Penn West Petroleum Ltd.: This Speculative Stock Could Easily Double

Penn West Petroleum Ltd. (TSX:PWT)(NYSE:PWE) has become one of the most volatile stocks on the TSX. Here’s why that might actually be a good thing.

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It’s a tough time to be investing in the energy sector.

With the exception of the largest names in the sector, the carnage has been unbelievable. Many solid producers with good balance sheets are down 50% over the last 52 weeks, and are down 60%, 70%, even 80% from prices reached in the summer when the price of crude flirted with $110 per barrel. That has to be painful for long-term investors.

Many value investors are taking a look at beaten-up energy names, trying to find the best investment. There are dozens of choices, but my money is on Penn West Petroleum Ltd. (TSX:PWT)(NYSE:PWE). In fact, from today’s level, I think there’s easily potential for this stock to double — and then some. It’ll require a few things to go right, but the possibility is there.

Cheap assets

Unlike most other energy producers, Penn West was actually a good value before the price of oil collapsed.

But considering all of its problems, the company deserved to be cheap. The previous management team suffered from shiny ball syndrome, always distracted by a new acquisition while executing poorly on the operational side. And since the company was also a big natural gas producer, the decline in that commodity didn’t help either.

And then, right when the board had managed to get rid of most of the previous management team, the new CFO dropped a bombshell. For 2012 and 2013, the company had been classifying certain operating costs as capital costs, which boosted cash flow metrics. The new CEO immediately launched a full investigation and fixed the problem, but the damage was done. Many long-suffering investors bailed on the name.

Because of all this bad news, the company was trading at below book value before the price of oil tanked. At least management managed to sell off more than $1 billion worth of assets that were previously acquired by the last management team, applying the proceeds to the company’s bloated debt load.

The result? Penn West entered this new energy bear market in pretty good shape. Most of the recovery heavy lifting is done, now all it needs to do is wait for the price of crude to recover.

A double whammy

This unique set of circumstances creates a great opportunity for Penn West’s shares.

If crude continues to head higher, the company’s shares will be rewarded. Look at the trading action on the stock since the end of January if you need any further confirmation. Oil is up some 15% from its bottom, yet shares of Penn West are up more than 50%. If you’re a long-term bull on the price of oil, it’s obvious you want to own this stock.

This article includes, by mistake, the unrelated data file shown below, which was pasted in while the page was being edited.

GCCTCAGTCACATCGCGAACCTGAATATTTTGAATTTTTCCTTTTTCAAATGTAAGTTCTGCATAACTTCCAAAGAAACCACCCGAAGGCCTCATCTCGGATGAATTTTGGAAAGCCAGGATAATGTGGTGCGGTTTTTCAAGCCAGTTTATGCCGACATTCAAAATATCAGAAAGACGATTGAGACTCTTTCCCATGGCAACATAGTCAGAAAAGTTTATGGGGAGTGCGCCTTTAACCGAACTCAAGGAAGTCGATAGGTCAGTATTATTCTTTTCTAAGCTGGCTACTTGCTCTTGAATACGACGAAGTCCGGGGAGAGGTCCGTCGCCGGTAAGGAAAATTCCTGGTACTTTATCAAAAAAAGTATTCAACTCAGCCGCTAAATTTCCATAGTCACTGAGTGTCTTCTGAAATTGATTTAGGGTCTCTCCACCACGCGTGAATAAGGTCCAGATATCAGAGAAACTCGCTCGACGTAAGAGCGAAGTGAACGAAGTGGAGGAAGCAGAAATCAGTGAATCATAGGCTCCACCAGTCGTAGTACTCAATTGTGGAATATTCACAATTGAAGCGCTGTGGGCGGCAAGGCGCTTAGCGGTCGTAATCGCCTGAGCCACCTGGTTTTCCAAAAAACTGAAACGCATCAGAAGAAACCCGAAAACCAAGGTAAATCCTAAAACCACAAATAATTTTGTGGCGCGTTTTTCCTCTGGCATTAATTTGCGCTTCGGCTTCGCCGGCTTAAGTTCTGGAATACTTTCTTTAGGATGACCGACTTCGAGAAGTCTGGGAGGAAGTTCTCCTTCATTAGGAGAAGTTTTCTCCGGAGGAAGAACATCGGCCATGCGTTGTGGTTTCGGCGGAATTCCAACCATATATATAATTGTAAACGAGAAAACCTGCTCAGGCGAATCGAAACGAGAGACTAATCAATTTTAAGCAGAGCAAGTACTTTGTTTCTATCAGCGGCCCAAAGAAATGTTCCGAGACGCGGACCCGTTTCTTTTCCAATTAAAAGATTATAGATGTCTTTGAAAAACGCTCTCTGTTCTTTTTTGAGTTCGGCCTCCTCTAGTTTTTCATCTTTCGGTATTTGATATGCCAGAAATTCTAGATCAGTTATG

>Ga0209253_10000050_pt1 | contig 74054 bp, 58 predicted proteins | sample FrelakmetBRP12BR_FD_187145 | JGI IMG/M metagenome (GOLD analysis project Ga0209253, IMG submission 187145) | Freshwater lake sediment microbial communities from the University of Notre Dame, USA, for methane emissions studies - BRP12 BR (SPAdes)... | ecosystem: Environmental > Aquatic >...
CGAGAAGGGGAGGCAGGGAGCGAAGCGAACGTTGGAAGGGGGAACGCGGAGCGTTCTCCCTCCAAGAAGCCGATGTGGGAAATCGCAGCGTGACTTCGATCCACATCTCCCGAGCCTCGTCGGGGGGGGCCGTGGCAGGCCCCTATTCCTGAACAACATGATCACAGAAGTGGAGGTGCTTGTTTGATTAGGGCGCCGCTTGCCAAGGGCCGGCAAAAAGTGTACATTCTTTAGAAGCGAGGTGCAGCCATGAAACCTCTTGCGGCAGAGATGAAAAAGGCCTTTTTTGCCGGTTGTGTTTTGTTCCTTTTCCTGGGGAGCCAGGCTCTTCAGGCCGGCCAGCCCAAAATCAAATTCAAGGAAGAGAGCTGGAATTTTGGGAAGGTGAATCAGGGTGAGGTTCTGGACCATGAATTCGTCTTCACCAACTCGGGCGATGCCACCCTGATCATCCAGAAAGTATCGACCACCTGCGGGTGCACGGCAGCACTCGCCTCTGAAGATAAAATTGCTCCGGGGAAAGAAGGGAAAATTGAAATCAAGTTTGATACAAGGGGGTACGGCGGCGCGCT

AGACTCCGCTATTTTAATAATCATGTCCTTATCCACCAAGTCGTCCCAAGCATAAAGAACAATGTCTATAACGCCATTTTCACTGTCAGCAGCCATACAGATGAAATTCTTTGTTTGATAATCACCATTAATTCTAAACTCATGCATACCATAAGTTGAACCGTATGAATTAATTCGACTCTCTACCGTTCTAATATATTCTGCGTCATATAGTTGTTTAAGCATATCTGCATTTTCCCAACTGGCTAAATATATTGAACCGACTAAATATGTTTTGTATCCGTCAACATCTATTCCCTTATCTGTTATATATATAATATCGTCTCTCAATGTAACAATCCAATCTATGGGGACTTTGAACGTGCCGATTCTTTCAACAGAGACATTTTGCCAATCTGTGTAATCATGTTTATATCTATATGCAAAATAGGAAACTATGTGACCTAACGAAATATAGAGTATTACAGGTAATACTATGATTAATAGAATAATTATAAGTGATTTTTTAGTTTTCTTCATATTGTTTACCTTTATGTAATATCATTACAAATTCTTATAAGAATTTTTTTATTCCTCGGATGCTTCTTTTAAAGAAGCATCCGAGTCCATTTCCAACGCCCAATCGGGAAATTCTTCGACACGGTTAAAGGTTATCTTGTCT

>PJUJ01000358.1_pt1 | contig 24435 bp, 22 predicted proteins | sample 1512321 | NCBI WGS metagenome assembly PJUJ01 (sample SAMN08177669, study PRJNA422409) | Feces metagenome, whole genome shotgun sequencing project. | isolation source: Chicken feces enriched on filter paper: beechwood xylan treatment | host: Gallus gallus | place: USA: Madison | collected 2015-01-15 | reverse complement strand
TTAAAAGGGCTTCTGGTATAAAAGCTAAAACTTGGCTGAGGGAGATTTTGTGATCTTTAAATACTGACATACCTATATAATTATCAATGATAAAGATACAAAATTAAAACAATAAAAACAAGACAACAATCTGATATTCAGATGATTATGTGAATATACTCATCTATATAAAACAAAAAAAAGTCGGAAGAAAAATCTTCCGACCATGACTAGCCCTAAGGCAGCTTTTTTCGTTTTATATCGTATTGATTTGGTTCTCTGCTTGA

As an investment spanning several years, the company is even more compelling. Not only will shares benefit from crude going up, but it is also likely to continue its turnaround. It can start to dispose of non-core assets again, and management’s new focus on three main areas looks to be a winning strategy. The company should even be able to attract some top talent at a cheap price.

Between the potential for crude to rally and the company’s turnaround, there are plenty of reasons to be bullish.

Still a risky bet

Keep in mind that Penn West cannot execute its turnaround plan if oil stays at today’s levels. It just isn’t profitable enough at $50 crude.

While the decline in the Canadian dollar has helped somewhat, Penn West really needs oil to be between $60 and $65 for it to be able to afford its capital expenditures, let alone be profitable. Crude really needs to get back above $70 per barrel for Penn West to even consider paying a decent dividend again.

Buying Penn West at these levels isn’t the same as buying one of the big boys in the sector. It is very much an investment based on the price of crude. As goes crude, so goes Penn West.

As a core position, I can’t recommend Penn West. But as a small, speculative part of your portfolio? I think it’s worthy of that sort of investment. No matter what happens, chances are it won’t be boring.

This article represents the opinion of the writer, who may disagree with the “official” recommendation position of a Motley Fool premium service or advisor. We’re Motley! Questioning an investing thesis — even one of our own — helps us all think critically about investing and make decisions that help us become smarter, happier, and richer, so we sometimes publish articles that may not be in line with recommendations, rankings or other content.

Fool contributor Nelson Smith owns shares of PENN WEST PETROLEUM LTD..

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